The spate of attacks in Brazil’s largest city in August left seven dead and shocked the country. Eight more victims remain in hospital.
The arrested men, Marcos Martins Garcia and Jayner Aurelio Porfirio, have already been detained for more than a month and can be held until 15 November when charges must be brought.
A third man, described as “clandestine security”, is also being held.
On 19 October, groups representing the homeless held a march to mark two months since the attacks, which were carried out over two days in the centre of the city.
Protesters gathered on the steps of the historical Se Cathedral to mark the spot where many of the homeless were murdered.
The killing spree was marked by its brutality, with victims allegedly beaten on the face and head with wooden clubs.
The seventh man died from his injuries after three weeks in
hospital. President Luiz Inacio Lula da Silva has condemned the incidents as “barbarous crimes which smell of prejudice”.
The police homicide department says it believes the killings were carried out by men commanding a private security and drug trafficking operation in the centre of the city.
“There is a practice of genocidal war against poor people. To kill a human being with a wooden club shows that we live in a savage society”
Professor Robert Romano,
Secretary of Security Saulo de Castro Abreu Filho said the attacks were possibly provoked by an influx of drugs into the city centre.
“We need to find the root of the problem,” says Julio Lancelloti, vicar to the street people.
“There are organised crime and underground security groups, it’s not just two or four people.
“We are reunited, one more time, in the name of peace. We are remembering a series of attacks and the lack of solutions for the massacre and we don’t know how it will end.”
Brazil’s secretary of human rights has called for an inquiry into illegal private security groups in the centre, while Justice Minister Marcos Thomasz Bastos has promised that “justice will be done in this case”.
Police initially blamed the attacks on a turf war between the 10,000 homeless people in Sao Paulo. They dismissed the testimonies of survivors as unreliable.
None of the images from dozens of CCTV cameras around the area of the attacks has been released.
As Aljazeera.net reported days after the attacks, the street community suspected police involvement from the start.
Police initially blamed the attacks
“Here in the centre it is well policed, but not for us, the people of the street,” says Anderson, who is homeless.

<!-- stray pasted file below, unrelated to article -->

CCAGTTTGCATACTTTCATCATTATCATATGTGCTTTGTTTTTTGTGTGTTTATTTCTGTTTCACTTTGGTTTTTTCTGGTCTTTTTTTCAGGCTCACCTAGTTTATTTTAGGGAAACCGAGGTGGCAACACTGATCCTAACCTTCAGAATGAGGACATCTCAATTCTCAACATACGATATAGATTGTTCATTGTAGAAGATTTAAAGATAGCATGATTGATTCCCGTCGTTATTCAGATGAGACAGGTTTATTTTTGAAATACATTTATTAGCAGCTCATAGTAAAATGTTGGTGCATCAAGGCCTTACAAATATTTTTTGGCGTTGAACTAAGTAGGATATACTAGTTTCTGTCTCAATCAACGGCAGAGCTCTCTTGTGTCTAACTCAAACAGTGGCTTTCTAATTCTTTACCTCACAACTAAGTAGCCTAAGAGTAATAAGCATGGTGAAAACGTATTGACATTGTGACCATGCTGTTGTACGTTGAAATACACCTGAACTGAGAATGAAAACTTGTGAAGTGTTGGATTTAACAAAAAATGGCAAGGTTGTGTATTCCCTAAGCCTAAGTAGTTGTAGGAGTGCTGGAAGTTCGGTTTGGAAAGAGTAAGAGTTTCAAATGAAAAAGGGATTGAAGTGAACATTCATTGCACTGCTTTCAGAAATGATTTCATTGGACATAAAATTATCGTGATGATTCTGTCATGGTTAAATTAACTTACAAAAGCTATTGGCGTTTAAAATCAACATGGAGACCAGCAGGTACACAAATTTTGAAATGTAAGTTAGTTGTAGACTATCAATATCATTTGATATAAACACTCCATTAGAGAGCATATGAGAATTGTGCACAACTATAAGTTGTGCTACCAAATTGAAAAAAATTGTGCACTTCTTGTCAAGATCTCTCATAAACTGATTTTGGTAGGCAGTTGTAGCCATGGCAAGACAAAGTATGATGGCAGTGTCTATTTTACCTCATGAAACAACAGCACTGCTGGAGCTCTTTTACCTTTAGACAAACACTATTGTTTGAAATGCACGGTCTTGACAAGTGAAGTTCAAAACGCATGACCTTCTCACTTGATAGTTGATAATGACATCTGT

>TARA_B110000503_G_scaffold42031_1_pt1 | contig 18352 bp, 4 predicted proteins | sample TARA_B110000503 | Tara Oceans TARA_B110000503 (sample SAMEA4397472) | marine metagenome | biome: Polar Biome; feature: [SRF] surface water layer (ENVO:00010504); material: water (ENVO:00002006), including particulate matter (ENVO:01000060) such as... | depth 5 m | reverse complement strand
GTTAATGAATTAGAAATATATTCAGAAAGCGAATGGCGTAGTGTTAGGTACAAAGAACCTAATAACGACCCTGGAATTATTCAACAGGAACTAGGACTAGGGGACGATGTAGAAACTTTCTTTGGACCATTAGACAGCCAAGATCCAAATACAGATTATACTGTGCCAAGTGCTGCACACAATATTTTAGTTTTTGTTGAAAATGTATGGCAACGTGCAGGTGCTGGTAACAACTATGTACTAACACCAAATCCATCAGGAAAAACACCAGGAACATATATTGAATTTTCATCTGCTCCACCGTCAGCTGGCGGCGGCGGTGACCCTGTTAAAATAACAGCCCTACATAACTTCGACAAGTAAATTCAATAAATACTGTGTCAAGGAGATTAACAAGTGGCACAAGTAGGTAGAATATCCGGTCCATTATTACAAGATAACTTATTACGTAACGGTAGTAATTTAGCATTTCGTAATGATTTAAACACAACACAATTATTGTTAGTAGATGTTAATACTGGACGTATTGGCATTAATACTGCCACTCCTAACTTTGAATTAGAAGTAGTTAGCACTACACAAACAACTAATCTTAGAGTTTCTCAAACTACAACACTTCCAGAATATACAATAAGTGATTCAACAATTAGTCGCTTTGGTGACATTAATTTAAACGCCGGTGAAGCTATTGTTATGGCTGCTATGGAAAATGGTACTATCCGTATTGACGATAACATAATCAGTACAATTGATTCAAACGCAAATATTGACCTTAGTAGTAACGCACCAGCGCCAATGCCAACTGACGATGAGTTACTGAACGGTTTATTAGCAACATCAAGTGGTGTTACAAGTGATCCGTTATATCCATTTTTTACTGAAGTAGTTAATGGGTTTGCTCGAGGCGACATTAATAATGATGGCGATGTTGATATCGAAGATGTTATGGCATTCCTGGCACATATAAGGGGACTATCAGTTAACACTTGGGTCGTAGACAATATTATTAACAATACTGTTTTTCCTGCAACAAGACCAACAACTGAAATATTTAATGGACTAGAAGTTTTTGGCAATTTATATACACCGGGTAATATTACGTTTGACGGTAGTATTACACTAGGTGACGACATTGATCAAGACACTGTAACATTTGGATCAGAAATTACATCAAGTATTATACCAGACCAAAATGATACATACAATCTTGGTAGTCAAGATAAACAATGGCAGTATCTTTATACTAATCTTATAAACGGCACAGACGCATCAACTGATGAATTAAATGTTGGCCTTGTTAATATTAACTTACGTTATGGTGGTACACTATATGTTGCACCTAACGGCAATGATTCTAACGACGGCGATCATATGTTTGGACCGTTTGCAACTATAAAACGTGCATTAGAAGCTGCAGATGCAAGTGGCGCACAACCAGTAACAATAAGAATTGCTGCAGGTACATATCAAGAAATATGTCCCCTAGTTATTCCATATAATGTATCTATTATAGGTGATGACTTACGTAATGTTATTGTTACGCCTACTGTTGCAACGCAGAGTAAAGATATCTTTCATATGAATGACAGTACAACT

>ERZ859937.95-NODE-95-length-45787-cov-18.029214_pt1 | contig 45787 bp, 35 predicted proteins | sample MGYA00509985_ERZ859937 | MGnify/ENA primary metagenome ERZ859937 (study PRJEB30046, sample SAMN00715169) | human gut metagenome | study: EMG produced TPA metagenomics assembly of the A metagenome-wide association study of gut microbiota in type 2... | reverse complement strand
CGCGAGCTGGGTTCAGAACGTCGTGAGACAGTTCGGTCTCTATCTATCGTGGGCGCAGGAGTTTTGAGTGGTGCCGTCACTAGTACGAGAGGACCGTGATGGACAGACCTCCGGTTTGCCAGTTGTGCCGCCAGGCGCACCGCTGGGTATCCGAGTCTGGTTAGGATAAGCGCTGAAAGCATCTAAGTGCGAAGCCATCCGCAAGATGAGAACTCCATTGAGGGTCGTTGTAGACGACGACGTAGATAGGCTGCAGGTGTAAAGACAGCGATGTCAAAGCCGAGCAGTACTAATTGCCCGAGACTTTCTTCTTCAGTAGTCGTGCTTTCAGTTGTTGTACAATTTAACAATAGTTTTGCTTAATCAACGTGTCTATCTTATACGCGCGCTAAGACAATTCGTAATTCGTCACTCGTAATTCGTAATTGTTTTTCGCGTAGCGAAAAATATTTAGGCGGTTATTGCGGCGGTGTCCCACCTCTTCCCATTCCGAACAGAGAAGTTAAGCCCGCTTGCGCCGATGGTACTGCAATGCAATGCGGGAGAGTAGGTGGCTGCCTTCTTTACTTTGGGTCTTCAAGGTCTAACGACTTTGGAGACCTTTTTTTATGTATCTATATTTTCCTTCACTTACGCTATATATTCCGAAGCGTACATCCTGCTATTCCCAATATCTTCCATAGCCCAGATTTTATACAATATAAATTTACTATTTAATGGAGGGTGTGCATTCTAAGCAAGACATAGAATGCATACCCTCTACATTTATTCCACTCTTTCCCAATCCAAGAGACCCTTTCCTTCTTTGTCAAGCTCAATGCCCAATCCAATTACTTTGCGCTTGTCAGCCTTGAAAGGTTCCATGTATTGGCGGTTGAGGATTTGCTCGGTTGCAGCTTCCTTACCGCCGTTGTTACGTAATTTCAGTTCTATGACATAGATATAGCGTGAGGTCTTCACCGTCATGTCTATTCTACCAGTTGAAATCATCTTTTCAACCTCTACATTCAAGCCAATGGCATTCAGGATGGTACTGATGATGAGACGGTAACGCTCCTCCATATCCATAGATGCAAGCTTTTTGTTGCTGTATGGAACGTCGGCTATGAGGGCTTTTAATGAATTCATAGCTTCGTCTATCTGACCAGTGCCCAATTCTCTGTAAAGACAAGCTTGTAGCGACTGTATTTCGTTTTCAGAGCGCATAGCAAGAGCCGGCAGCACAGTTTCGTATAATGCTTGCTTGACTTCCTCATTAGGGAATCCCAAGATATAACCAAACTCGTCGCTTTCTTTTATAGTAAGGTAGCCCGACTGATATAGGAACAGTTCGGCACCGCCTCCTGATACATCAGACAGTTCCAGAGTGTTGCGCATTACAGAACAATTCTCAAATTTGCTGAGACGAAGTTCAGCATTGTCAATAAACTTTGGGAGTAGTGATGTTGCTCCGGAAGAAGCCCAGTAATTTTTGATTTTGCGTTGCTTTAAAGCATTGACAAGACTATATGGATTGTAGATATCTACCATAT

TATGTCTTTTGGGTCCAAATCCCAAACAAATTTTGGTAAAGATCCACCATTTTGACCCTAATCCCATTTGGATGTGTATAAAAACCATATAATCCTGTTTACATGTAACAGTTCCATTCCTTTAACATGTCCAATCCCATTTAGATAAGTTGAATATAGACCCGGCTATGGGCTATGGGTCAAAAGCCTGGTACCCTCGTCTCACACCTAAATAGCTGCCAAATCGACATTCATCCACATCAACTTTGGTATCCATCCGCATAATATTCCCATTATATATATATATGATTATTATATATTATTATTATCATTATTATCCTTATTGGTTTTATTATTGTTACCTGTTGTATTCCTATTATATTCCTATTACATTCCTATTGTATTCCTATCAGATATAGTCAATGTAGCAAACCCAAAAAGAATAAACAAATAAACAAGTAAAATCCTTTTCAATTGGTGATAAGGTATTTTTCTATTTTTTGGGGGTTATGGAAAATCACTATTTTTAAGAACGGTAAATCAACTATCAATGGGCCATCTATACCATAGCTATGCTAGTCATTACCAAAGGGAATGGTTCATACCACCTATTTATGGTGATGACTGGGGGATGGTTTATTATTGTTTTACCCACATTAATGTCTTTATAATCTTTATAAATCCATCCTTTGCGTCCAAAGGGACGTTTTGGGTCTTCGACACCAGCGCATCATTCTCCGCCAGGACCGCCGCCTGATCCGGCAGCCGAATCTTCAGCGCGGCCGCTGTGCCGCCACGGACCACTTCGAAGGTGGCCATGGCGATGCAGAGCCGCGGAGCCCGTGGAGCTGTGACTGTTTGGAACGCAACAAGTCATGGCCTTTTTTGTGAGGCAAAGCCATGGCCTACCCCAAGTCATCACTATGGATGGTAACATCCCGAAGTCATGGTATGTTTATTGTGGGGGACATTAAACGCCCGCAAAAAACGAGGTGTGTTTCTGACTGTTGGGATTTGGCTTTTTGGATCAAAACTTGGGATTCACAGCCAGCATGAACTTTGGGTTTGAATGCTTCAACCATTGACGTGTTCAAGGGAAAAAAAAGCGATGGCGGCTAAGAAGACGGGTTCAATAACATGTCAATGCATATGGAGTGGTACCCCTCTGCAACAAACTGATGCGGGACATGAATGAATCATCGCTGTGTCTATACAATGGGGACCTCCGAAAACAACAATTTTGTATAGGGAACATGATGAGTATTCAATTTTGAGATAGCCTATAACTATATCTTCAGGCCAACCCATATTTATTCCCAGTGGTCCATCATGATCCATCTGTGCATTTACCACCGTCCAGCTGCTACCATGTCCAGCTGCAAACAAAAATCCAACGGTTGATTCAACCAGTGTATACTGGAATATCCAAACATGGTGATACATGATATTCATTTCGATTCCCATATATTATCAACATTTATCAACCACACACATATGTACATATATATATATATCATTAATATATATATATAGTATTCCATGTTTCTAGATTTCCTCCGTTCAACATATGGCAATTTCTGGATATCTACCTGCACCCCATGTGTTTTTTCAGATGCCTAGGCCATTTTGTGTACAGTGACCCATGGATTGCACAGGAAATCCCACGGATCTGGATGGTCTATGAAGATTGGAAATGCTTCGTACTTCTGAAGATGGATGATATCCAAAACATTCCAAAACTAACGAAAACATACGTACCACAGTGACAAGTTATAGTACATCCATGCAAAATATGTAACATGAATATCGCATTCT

“When we call for help from the police, they ignore us or they beat us. They aren’t here for our safety.”
Thousands slept out in the streets declaring that “if the military police are not going to protect the homeless, we are going to do it ourselves”.
The attacks have reminded people of the infamous Candelaria massacre of street children by off-duty police in Rio de Janeiro in 1993.
One theory is that the second day of killings was targeted at those who may have witnessed the first.
Another says that one man was specifically targeted and the rest murdered to confuse any investigation. The homeless may also have known that the police were involved in drug trafficking and were killed to “burn the files”.
Spotlight on homeless
The murders have shone a spotlight on the situation of the homeless like never before. Brazil’s media now routinely record attacks on street people, not just in Sao Paulo but in cities across the country.
“We need to find the root of the problem. There are organised crime and underground security groups”
Julio Lancelloti, vicar to the street people
An amateur video shot of three men dragging a homeless man into the road in Rio and stuffing paper into his jacket – as if to prepare to burn him alive – was shown on Brazil’s biggest nightly news programme, Journal Nacional.
Further south in the state of Parana it was reported that a 41-year-old homeless man, Severino Dantas, was doused with alcohol and set on fire earlier this month. He survived with 60% burns to his body.
Before the Sao Paulo attacks the homeless were almost invisible, their deaths just one more statistics – if recorded at all.
Brazil is one of the most violent countries in the world with murder rates higher than many war zones. Almost 600,000 people have been murdered in the past 20 years – an average of 82 a day.
Mayor Marta Suplicy (L) and Lula
“There exists an insupportable ethic in Brazilian society that needs to urgently change,” says Robert Romano, a professor at the State University of Campinas.
“There is a practice of genocidal war against poor people.
“To kill a human being with a wooden club shows that we live in a savage society.”
The question of homelessness has also become a political
battleground, with the attacks coming in the middle of the election for Sao Paulo’s mayor – the most important vote after that for president and one that is being seen as a test for President Lula.